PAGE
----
Letter submitted to the Standing Committee on Access to Information, Privacy and Ethics on Bill C-520, an Act supporting non-partisan agents of Parliament
Mr. Pat Martin
Standing Committee on Access
to Information, Privacy and Ethics
House of Commons
Ottawa, Ontario K1A 0A6
Dear Mr. Martin:
I am writing to you today in the context of your deliberation on Bill C-520, An Act supporting non-partisan agents of Parliament. At the outset, I would like to say that I fully endorse the views expressed in the letter we jointly signed as agents of Parliament. I also endorse the messages in the submission from the Information Commissioner of Canada and in the presentations that you heard on February 25, 2014, from Marc Mayrand, Michael Ferguson and Mary Dawson. I am particularly concerned about the Bill’s apparent conflict with the Public Service Employment Act and the Values and Ethics Code for the Public Sector, its impact on the hiring process, the issues of procedural fairness, the lack of a definition of partisan conduct and the potential impact an examination of an employee’s conduct may have on investigations following an allegation of partisan activity.
On a personal note, my years as a journalist taught me the importance not only of fairness, but also of the appearance of fairness. Throughout my career, I covered governments of very different political stripes, and I am proud to have had a reputation for treating all of them fairly.
I have always had great respect for partisan activity as a form of public service. In many cases, people are drawn to partisan activity because they want to improve society. Many who have worked for a minister or a member of Parliament subsequently choose to join the public service. I have always considered this a positive move; some of Canada’s most distinguished deputy ministers first came to Ottawa as political aides. I am concerned this bill implies that partisan experience is something to be ashamed of—a liability rather than an asset. And it worries me that the provisions in the bill would discourage talented people who are committed to the ideal of linguistic duality from coming to work for the Office of the Commissioner of Official Languages.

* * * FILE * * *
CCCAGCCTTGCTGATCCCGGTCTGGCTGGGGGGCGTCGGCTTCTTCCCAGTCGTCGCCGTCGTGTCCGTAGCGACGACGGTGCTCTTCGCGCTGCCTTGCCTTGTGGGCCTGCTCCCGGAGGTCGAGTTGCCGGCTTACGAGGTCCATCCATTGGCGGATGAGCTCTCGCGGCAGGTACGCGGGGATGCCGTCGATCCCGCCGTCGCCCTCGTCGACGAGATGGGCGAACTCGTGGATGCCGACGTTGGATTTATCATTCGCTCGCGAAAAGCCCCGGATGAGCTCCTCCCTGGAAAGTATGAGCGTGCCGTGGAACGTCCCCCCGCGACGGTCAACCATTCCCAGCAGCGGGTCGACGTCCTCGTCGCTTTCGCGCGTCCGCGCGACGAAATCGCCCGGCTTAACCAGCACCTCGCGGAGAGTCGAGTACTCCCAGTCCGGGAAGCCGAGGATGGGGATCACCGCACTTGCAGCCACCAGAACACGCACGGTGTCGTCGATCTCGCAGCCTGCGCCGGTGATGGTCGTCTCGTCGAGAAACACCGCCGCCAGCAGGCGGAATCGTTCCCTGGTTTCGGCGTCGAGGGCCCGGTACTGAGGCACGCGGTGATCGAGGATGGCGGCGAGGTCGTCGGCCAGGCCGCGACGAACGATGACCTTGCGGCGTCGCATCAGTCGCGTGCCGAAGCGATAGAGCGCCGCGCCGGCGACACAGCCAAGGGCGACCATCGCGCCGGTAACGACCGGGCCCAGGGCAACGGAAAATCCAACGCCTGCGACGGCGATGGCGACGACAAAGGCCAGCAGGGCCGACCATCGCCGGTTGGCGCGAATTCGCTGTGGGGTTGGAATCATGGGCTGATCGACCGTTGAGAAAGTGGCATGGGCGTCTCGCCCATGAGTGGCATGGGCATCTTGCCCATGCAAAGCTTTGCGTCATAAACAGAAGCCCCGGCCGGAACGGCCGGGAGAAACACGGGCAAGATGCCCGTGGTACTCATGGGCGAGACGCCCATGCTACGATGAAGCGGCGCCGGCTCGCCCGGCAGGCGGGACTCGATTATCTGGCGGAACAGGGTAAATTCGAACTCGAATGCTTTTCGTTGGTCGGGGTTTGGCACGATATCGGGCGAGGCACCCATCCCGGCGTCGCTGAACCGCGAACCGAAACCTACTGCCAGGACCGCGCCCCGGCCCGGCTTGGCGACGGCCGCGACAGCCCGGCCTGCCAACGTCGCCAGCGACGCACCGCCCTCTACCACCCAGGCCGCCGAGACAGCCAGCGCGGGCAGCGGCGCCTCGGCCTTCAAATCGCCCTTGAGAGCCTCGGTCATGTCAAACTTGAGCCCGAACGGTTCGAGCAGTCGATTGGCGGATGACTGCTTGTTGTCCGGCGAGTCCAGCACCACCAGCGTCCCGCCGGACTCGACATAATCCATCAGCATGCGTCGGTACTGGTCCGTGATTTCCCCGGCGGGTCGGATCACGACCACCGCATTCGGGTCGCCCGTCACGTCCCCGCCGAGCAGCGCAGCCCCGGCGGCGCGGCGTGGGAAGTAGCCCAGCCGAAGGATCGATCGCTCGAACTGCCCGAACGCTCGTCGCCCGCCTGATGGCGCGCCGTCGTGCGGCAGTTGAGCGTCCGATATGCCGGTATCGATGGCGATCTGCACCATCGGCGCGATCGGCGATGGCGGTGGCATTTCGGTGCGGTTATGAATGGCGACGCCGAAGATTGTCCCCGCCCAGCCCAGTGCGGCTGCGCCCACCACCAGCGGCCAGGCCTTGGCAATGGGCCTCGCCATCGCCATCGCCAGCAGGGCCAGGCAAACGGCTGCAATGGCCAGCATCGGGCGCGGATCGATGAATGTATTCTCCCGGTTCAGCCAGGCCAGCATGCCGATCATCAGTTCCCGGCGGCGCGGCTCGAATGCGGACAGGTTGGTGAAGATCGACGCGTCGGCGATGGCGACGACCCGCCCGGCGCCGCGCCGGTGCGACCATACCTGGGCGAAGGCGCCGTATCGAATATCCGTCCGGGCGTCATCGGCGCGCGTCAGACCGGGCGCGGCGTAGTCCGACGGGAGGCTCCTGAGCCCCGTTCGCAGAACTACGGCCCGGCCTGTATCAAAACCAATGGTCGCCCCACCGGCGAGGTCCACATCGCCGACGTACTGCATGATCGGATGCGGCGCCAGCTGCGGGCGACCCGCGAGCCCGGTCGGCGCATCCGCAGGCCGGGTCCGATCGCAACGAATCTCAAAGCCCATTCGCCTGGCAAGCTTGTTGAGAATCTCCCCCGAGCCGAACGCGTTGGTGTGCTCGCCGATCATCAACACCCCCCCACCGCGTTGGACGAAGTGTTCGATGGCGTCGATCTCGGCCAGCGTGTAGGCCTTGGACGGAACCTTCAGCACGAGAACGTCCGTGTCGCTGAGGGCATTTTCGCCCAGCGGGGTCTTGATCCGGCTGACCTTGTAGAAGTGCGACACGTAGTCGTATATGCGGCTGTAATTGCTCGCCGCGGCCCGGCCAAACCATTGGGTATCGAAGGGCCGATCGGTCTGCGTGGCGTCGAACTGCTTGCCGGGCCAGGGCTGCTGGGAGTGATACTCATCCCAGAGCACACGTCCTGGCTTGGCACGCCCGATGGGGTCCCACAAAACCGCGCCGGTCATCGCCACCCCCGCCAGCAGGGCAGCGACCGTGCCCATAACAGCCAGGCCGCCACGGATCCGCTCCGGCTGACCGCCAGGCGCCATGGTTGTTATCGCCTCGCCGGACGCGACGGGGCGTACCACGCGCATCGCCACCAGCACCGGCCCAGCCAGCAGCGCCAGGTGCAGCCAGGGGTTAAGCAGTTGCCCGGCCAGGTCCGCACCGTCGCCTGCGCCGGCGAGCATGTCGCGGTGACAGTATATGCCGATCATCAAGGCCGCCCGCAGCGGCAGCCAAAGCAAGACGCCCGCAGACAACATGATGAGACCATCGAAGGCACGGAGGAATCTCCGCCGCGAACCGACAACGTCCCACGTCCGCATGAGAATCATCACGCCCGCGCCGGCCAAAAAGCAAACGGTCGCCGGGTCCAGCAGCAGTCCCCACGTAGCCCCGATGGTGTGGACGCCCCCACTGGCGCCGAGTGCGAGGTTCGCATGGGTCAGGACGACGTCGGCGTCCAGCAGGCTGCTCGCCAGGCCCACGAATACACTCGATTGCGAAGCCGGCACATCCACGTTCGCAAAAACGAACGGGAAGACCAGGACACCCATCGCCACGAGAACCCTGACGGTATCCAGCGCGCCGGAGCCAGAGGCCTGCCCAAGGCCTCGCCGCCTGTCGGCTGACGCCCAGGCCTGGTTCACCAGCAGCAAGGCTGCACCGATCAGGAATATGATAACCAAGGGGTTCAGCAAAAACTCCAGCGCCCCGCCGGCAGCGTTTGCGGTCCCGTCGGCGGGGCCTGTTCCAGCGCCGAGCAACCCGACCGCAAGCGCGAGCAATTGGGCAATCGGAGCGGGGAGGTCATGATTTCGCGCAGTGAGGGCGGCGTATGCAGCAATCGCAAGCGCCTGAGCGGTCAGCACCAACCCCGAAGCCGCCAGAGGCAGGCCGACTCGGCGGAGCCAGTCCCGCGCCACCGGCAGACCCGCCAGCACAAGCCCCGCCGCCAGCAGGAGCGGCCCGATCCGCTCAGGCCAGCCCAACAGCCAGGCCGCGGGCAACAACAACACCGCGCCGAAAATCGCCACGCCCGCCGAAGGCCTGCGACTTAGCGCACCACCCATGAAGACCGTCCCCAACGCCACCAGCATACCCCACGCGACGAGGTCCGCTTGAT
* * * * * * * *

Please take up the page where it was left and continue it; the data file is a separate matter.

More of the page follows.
In his appearance before this committee, Mark Adler (York Center, CPC), the Bill’s sponsor, said that agents of Parliament “sit in judgment on members of Parliament.” In my case, that is not true. The Official Languages Act does not apply to parliamentarians.
I would say that the reverse is true; members of Parliament sit in judgment of me. They questioned me on my qualifications for the job before voting on my appointment and can summon me to appear, cross-examine me, criticize me and vote to have me dismissed. I report to you on whether federal institutions have lived up to their responsibilities under the Act.
As Commissioner of Official Languages, it is my job to ensure that my staff interprets the Official Languages Act in an appropriate fashion, neither too broadly nor too narrowly, but, as the Supreme Court has put it, in a generous, purposive fashion. I am responsible for striking the balance between laxity and zeal, and finding the most effective way to achieve results. As an agent of Parliament, I can be called upon at any time to justify the positions I have taken.
During the seven and a half years I have been carrying out this responsibility, partisanship has never been a factor in our work. There have been vigorous internal debates over many issues: whether or not a complaint is admissible, what recommendations would be most effective, and whether or not I should intervene in a court case, for example. I am proud of the dedication that my staff consistently demonstrates to their mandate. Those who work in the Office of the Commissioner of Official Languages do so because they are committed to the principles embodied in the Act, and I witness that commitment every day. Not once have I felt that these internal debates were affected by partisan considerations; on the contrary, they were honest, candid exchanges of opinion on how the Act should be interpreted and applied, how I should meet my responsibilities as Commissioner, and how we could achieve positive results. Ultimately, the final decision on these questions is mine, and mine alone.
As a small organization, the Office of the Commissioner needs people with a wide variety of experience, whether in regional issues, investigations, policy, corporate services, legal work, communications or parliamentary affairs. Political experience, in my view, is an asset rather than a liability.
If a parliamentarian feels that my decisions have been, or appear to have been, affected by partisan considerations, then I would be happy to appear before your committee, or any other, to explain the reasoning behind them.
Thank you for your consideration of this matter.